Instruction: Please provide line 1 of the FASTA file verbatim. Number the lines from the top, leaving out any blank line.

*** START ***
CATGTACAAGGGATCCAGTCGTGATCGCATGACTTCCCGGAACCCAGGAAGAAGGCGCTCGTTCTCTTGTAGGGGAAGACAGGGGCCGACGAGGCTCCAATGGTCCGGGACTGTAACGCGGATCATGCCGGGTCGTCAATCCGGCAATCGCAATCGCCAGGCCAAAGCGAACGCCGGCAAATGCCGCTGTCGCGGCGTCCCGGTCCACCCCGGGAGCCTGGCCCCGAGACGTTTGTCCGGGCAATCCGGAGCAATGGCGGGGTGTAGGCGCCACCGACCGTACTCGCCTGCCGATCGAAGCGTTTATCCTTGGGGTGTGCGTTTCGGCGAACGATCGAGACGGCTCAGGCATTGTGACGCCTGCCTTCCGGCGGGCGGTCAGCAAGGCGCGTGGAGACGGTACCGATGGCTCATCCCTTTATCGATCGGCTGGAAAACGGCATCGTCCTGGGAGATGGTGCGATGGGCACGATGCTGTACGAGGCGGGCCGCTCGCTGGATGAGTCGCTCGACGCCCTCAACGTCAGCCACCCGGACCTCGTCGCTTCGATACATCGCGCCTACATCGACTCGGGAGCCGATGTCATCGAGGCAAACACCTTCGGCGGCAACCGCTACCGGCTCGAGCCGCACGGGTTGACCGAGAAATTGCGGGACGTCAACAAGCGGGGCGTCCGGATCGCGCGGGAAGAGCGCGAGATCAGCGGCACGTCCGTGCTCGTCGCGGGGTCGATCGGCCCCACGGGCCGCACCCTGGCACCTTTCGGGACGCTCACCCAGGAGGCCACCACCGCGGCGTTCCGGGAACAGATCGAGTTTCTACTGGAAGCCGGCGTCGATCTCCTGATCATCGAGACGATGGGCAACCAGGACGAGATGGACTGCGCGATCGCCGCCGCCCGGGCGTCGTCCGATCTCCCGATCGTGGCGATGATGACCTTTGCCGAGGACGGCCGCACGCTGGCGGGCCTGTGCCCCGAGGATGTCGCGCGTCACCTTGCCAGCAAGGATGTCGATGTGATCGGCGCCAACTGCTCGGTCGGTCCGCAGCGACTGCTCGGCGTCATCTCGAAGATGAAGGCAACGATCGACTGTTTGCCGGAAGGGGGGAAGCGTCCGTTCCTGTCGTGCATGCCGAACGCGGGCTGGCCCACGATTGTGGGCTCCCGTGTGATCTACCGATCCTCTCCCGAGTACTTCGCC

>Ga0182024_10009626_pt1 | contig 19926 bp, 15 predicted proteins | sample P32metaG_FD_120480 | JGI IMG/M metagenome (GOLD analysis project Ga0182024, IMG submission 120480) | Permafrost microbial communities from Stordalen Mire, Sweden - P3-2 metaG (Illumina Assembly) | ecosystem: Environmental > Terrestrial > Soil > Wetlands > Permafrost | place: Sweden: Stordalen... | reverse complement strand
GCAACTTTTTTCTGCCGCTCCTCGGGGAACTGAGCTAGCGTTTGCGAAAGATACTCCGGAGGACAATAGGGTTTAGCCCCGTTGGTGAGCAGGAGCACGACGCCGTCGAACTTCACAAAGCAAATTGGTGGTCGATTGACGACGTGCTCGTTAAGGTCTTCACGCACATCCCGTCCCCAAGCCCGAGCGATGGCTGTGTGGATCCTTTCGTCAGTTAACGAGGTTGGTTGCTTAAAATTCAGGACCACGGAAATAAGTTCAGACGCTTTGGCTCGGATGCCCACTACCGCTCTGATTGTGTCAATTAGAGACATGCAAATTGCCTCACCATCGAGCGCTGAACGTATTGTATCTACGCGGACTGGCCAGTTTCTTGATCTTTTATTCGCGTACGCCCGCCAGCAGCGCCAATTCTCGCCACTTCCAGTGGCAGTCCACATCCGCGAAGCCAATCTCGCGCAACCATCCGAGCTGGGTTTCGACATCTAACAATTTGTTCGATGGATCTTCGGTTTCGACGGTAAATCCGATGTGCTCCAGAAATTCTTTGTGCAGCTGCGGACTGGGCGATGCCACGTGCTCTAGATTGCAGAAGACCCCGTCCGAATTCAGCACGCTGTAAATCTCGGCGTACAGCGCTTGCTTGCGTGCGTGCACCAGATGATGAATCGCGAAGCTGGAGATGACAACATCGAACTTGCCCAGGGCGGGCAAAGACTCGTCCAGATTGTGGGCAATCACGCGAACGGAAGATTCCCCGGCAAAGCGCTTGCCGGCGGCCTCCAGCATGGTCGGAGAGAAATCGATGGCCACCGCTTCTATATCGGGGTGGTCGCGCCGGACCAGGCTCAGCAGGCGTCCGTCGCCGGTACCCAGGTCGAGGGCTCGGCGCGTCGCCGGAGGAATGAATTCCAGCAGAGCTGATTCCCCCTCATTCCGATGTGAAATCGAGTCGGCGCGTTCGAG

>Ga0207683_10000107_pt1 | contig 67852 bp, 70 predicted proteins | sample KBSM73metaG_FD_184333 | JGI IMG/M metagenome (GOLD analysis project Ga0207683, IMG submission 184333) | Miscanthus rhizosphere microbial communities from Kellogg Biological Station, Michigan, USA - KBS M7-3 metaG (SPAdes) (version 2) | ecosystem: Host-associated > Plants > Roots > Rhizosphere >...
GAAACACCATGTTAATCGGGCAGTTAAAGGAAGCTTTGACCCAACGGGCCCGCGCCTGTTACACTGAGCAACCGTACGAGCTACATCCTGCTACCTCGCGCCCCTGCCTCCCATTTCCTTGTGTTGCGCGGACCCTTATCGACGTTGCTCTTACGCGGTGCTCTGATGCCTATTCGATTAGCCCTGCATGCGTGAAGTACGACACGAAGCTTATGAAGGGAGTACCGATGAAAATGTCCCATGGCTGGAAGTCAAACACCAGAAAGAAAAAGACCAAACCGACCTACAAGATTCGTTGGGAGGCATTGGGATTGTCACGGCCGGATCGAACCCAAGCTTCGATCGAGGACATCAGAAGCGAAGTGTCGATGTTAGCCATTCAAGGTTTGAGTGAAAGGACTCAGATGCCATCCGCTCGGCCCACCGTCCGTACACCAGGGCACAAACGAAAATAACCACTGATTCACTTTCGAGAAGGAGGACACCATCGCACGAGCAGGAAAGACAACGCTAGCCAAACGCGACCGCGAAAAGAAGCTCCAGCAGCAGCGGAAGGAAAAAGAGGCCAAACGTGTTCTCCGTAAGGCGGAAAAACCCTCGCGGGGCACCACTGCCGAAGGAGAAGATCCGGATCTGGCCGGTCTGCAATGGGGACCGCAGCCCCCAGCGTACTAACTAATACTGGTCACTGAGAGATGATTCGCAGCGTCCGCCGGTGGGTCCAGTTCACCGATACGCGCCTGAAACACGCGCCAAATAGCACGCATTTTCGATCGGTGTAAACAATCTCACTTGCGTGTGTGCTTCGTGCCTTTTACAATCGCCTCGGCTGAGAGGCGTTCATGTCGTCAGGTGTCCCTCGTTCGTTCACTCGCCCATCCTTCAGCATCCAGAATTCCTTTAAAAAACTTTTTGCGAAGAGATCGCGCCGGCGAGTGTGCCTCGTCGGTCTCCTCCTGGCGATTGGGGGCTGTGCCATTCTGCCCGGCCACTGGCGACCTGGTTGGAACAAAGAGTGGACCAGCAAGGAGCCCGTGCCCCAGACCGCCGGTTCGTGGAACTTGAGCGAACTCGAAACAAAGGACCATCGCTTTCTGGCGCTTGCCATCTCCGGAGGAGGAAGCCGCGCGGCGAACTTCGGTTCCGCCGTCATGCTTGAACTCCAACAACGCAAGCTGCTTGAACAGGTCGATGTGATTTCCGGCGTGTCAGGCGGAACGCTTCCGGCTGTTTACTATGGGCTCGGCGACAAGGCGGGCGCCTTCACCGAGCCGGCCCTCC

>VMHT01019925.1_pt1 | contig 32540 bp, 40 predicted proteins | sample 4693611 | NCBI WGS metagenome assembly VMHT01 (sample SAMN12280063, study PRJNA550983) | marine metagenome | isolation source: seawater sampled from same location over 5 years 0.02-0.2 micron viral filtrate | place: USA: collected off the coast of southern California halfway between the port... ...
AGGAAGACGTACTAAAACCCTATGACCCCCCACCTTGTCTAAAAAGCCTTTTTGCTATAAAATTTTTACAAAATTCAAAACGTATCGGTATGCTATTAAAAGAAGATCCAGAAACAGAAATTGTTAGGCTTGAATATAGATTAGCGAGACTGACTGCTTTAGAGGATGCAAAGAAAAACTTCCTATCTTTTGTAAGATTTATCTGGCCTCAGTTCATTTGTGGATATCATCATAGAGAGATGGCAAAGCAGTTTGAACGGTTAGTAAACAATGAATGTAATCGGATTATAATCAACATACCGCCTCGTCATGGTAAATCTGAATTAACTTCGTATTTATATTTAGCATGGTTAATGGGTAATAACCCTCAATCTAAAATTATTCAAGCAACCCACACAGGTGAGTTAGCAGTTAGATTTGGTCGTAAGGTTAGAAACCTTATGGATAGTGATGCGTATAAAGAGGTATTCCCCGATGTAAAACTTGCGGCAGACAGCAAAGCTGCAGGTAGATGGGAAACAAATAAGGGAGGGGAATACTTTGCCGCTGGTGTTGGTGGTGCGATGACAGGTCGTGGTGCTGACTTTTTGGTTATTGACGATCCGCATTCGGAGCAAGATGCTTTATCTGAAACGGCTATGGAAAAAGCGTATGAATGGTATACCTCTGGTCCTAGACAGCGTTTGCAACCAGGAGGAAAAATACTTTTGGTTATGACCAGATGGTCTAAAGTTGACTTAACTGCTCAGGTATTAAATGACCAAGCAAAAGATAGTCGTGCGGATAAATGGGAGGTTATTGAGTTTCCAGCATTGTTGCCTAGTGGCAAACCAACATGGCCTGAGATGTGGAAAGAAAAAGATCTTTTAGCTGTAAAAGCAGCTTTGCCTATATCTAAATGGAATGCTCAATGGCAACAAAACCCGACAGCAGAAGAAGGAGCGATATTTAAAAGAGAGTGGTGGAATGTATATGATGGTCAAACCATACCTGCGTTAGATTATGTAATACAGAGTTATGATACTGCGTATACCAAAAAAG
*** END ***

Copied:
CATGTACAAGGGATCCAGTCGTGATCGCATGACTTCCCGGAACCCAGGAAGAAGGCGCTCGTTCTCTTGTAGGGGAAGACAGGGGCCGACGAGGCTCCAATGGTCCGGGACTGTAACGCGGATCATGCCGGGTCGTCAATCCGGCAATCGCAATCGCCAGGCCAAAGCGAACGCCGGCAAATGCCGCTGTCGCGGCGTCCCGGTCCACCCCGGGAGCCTGGCCCCGAGACGTTTGTCCGGGCAATCCGGAGCAATGGCGGGGTGTAGGCGCCACCGACCGTACTCGCCTGCCGATCGAAGCGTTTATCCTTGGGGTGTGCGTTTCGGCGAACGATCGAGACGGCTCAGGCATTGTGACGCCTGCCTTCCGGCGGGCGGTCAGCAAGGCGCGTGGAGACGGTACCGATGGCTCATCCCTTTATCGATCGGCTGGAAAACGGCATCGTCCTGGGAGATGGTGCGATGGGCACGATGCTGTACGAGGCGGGCCGCTCGCTGGATGAGTCGCTCGACGCCCTCAACGTCAGCCACCCGGACCTCGTCGCTTCGATACATCGCGCCTACATCGACTCGGGAGCCGATGTCATCGAGGCAAACACCTTCGGCGGCAACCGCTACCGGCTCGAGCCGCACGGGTTGACCGAGAAATTGCGGGACGTCAACAAGCGGGGCGTCCGGATCGCGCGGGAAGAGCGCGAGATCAGCGGCACGTCCGTGCTCGTCGCGGGGTCGATCGGCCCCACGGGCCGCACCCTGGCACCTTTCGGGACGCTCACCCAGGAGGCCACCACCGCGGCGTTCCGGGAACAGATCGAGTTTCTACTGGAAGCCGGCGTCGATCTCCTGATCATCGAGACGATGGGCAACCAGGACGAGATGGACTGCGCGATCGCCGCCGCCCGGGCGTCGTCCGATCTCCCGATCGTGGCGATGATGACCTTTGCCGAGGACGGCCGCACGCTGGCGGGCCTGTGCCCCGAGGATGTCGCGCGTCACCTTGCCAGCAAGGATGTCGATGTGATCGGCGCCAACTGCTCGGTCGGTCCGCAGCGACTGCTCGGCGTCATCTCGAAGATGAAGGCAACGATCGACTGTTTGCCGGAAGGGGGGAAGCGTCCGTTCCTGTCGTGCATGCCGAACGCGGGCTGGCCCACGATTGTGGGCTCCCGTGTGATCTACCGATCCTCTCCCGAGTACTTCGCC